19. Hanti Lin & Kevin T. Kelly (2012). Propositional Reasoning That Tracks Probabilistic Reasoning. Journal of Philosophical Logic 41 (6):957-981.
    This paper concerns the extent to which uncertain propositional reasoning can track probabilistic reasoning, and addresses kinematic problems that extend the familiar Lottery paradox. An acceptance rule assigns to each Bayesian credal state p a propositional belief revision method B p , which specifies an initial belief state B p (T) that is revised to the new propositional belief state B(E) upon receipt of information E. An acceptance rule tracks Bayesian conditioning when B p (E) = B p|E (T), for (...)
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  20. Kevin T. Kelly & Hanti Lin, A Geo-Logical Solution to the Lottery Paradox, with Applications to Nonmonotonic Logic.
    We defend a set of acceptance rules that avoids the lottery paradox, that is closed under classical entailment, and that accepts uncertain propositions without ad hoc restrictions. We show that the rules we recommend provide a semantics that validates exactly Adams’ conditional logic and are exactly the rules that preserve a natural, logical structure over probabilistic credal states that we call probalogic. To motivate probalogic, we first expand classical logic to geologic, which fills the entire unit cube, and then we (...)
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  21. Kevin T. Kelly, Simplicity, Truth, and Probability.
    Simplicity has long been recognized as an apparent mark of truth in science, but it is difficult to explain why simplicity should be accorded such weight. This chapter examines some standard, statistical explanations of the role of simplicity in scientific method and argues that none of them explains, without circularity, how a reliance on simplicity could be conducive to finding true models or theories. The discussion then turns to a less familiar approach that does explain, in a sense, the elusive (...)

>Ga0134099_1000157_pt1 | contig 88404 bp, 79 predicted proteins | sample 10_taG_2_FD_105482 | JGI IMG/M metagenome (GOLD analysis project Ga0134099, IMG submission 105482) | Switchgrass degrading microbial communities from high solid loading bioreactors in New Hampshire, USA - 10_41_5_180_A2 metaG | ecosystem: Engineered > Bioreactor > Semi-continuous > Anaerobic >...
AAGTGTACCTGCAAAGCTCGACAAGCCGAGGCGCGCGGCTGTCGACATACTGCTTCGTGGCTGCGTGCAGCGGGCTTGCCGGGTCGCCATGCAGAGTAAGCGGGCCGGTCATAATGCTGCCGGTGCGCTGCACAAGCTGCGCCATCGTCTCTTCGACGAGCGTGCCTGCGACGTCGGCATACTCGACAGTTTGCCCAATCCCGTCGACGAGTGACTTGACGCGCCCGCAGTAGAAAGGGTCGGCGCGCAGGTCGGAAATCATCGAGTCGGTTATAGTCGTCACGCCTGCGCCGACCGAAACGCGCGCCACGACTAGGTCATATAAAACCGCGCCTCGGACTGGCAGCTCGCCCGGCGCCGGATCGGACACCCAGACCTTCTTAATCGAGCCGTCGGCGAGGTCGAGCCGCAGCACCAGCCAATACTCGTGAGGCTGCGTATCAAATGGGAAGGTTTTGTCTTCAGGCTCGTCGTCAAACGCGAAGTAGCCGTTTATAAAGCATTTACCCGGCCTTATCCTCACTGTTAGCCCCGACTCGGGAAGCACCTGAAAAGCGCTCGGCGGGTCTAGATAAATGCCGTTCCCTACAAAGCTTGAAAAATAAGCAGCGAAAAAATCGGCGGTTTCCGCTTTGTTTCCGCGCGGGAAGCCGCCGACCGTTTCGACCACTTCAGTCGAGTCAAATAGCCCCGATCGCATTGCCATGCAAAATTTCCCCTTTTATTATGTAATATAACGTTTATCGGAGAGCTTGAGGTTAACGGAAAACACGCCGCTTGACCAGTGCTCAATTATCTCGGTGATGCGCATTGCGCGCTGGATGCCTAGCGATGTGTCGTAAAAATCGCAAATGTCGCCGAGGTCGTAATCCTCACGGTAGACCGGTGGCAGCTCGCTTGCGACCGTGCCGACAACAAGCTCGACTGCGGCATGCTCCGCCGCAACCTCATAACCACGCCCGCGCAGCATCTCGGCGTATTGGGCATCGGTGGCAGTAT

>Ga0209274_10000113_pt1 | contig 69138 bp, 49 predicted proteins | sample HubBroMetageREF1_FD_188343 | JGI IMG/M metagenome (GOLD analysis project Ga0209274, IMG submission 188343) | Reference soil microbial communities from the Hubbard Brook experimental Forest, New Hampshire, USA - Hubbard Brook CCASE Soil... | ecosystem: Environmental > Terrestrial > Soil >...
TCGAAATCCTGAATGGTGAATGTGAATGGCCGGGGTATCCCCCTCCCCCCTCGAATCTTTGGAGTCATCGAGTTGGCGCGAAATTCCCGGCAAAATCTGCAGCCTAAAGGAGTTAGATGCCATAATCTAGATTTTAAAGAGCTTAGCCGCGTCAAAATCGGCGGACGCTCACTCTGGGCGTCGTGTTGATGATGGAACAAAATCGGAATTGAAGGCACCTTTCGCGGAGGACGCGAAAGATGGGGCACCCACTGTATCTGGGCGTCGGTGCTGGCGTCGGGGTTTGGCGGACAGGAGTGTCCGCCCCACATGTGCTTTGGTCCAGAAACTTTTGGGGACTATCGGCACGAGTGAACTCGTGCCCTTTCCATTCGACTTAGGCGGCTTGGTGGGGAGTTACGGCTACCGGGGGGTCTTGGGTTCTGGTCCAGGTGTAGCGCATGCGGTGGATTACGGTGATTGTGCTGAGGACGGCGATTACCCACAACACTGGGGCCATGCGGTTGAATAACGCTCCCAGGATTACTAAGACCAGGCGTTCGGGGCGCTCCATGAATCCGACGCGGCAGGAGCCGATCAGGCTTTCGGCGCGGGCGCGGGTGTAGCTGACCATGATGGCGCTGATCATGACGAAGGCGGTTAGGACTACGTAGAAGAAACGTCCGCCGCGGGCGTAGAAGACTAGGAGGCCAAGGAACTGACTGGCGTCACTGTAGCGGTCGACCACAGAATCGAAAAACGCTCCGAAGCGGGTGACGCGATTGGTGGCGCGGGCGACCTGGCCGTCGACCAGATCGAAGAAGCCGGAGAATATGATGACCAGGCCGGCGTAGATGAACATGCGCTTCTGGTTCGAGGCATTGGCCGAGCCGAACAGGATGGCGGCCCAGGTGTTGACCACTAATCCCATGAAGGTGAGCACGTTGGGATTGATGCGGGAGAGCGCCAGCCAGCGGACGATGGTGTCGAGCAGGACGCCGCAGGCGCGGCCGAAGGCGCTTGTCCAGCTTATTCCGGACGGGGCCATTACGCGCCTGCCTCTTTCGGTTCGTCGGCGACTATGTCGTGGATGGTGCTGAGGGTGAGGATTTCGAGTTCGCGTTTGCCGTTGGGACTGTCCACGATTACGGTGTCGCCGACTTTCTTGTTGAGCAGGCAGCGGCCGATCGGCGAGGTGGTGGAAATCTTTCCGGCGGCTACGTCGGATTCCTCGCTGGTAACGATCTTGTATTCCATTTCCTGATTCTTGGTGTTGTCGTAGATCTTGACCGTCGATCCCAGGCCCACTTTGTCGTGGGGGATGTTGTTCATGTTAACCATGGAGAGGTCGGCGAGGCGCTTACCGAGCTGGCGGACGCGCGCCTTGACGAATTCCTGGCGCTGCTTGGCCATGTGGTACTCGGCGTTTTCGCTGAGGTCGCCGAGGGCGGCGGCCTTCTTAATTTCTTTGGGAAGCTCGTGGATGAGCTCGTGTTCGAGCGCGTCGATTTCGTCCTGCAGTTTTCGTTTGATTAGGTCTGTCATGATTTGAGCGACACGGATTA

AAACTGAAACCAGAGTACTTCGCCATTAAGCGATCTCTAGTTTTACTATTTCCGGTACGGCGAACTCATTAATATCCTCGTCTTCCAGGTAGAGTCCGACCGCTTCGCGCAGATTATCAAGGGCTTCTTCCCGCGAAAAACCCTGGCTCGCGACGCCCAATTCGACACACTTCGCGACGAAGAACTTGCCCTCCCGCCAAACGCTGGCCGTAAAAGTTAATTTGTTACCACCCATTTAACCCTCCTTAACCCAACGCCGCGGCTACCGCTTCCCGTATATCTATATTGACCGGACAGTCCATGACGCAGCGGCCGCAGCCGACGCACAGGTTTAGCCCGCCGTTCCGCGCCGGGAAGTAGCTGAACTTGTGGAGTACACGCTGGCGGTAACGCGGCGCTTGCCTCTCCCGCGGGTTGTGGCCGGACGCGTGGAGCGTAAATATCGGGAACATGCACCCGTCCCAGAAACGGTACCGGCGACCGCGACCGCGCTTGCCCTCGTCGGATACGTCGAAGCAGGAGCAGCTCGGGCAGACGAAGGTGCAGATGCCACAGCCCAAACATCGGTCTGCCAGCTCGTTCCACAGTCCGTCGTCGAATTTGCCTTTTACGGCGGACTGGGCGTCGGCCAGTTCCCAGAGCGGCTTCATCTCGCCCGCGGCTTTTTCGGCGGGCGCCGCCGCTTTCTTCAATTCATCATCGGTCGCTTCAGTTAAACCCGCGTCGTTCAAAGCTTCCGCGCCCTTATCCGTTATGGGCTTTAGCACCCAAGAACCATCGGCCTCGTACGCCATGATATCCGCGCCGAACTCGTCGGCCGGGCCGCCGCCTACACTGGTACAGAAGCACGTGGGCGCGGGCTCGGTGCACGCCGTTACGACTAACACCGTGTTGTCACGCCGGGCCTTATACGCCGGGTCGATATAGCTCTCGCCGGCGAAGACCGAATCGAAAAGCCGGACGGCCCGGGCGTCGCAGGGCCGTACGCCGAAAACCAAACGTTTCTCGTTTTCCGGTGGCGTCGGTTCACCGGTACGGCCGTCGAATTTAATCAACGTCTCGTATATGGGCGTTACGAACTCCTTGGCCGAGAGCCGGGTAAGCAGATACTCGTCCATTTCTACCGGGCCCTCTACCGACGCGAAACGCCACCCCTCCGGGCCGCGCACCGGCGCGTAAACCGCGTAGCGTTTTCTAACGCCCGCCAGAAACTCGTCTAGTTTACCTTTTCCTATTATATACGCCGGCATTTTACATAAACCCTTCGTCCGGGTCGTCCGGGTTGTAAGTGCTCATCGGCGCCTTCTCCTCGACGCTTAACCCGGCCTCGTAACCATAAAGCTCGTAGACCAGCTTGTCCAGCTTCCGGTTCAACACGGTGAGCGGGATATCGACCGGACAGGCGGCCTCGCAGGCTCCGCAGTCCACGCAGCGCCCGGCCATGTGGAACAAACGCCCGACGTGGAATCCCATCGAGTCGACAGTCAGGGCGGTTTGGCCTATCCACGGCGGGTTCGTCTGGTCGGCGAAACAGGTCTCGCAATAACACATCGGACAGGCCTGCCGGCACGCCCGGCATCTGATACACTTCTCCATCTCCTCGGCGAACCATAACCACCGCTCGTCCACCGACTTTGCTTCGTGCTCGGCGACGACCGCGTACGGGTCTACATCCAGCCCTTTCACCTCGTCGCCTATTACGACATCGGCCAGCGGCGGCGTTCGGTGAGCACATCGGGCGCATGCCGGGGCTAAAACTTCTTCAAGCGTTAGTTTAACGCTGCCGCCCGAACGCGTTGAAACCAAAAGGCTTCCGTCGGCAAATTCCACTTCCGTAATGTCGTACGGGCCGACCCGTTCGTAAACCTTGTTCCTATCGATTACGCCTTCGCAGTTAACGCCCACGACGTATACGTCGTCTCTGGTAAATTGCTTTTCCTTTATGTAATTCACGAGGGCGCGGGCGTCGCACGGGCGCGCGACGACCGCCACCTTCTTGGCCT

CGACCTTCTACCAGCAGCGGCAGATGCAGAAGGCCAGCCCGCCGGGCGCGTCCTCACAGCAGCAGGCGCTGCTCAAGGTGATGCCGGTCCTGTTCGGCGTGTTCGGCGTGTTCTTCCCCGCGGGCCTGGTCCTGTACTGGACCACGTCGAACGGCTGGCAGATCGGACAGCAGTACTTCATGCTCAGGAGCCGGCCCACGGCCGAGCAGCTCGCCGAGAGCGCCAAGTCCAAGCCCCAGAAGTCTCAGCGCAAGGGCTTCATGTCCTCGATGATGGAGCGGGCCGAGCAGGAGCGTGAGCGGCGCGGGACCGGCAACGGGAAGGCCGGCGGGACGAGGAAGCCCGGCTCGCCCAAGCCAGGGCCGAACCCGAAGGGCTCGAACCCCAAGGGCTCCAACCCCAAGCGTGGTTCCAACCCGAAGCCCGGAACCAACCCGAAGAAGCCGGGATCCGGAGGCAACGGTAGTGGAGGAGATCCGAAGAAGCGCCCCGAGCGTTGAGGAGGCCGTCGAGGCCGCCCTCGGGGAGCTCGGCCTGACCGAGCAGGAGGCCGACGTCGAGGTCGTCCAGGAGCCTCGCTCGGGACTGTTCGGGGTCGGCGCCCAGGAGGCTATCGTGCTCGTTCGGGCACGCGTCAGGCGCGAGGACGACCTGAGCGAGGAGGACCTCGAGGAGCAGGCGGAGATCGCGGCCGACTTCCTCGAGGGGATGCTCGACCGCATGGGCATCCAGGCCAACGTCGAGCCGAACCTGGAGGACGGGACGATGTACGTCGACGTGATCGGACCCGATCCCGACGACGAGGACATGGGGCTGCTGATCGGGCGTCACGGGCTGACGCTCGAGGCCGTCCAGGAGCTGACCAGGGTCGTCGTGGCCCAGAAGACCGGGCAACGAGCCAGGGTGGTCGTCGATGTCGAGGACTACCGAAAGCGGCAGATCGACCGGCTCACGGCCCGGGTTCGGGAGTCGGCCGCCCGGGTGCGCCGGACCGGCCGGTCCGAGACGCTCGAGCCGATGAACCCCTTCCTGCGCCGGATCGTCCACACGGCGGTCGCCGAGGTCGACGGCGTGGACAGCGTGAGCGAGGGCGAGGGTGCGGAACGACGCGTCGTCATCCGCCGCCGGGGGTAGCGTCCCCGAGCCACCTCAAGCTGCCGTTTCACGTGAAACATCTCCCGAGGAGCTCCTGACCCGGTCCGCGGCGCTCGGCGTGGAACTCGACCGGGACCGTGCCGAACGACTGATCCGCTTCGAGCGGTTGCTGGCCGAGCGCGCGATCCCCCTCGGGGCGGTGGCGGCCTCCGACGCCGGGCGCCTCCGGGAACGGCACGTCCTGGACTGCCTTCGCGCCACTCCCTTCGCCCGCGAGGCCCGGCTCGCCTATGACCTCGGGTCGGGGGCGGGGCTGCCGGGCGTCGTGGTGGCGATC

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  22. Conor Mayo-Wilson & Kevin Kelly, Ockham Efficiency Theorem for Stochastic Empirical Methods.
    Ockham’s razor is the principle that, all other things being equal, scientists ought to prefer simpler theories. In recent years, philosophers have argued that simpler theories make better predictions, possess theoretical virtues like explanatory power, and have other pragmatic virtues like computational tractability. However, such arguments fail to explain how and why a preference for simplicity can help one find true theories in scientific inquiry, unless one already assumes that the truth is simple. One new solution to that problem is (...)
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  23. Kevin Kelly (2008). Review of Gilbert Harman, Sanjeev Kulkarni, Reliable Reasoning: Induction and Statistical Learning Theory. [REVIEW] Notre Dame Philosophical Reviews 2008 (3).
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  24. Kevin T. Kelly, Julie Clague, Bernard Hoose & Gerard Mannion (eds.) (2008). Moral Theology for the Twenty-First Century: Essays in Celebration of Kevin Kelly. T & T Clark.
     
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  25. Cristina Bicchieri, Jason McKenzie Alexander, Kevin T. Kelly, Kevin Js Zollman, Malcolm R. Forster, Predrag Šustar, Patrick Forber, Kenneth Reisman, Jay Odenbaugh & Yoichi Ishida (2007). 10. Philosophy of Chemistry. Philosophy of Science 74 (5).
     
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  26. Kevin Kelly (2007). A New Solution to the Puzzle of Simplicity. Philosophy of Science 74 (5):561-573.
    Explaining the connection, if any, between simplicity and truth is among the deepest problems facing the philosophy of science, statistics, and machine learning. Say that an efficient truth finding method minimizes worst case costs en route to converging to the true answer to a theory choice problem. Let the costs considered include the number of times a false answer is selected, the number of times opinion is reversed, and the times at which the reversals occur. It is demonstrated that (1) (...)
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  27. Kevin T. Kelly, How Simplicity Helps You Find the Truth Without Pointing at It.
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  28. Kevin Kelly (2004). Justification as Truth-Finding Efficiency: How Ockham's Razor Works. Minds and Machines 14 (4):485-505.
    6 Abstract. I propose that empirical procedures, like computational procedures, are justified in 7 terms of truth-finding efficiency. I contrast the idea with more standard philosophies of science 8 and illustrate it by deriving Ockham’s razor from the aim of minimizing dramatic changes of 9 opinion en route to the truth.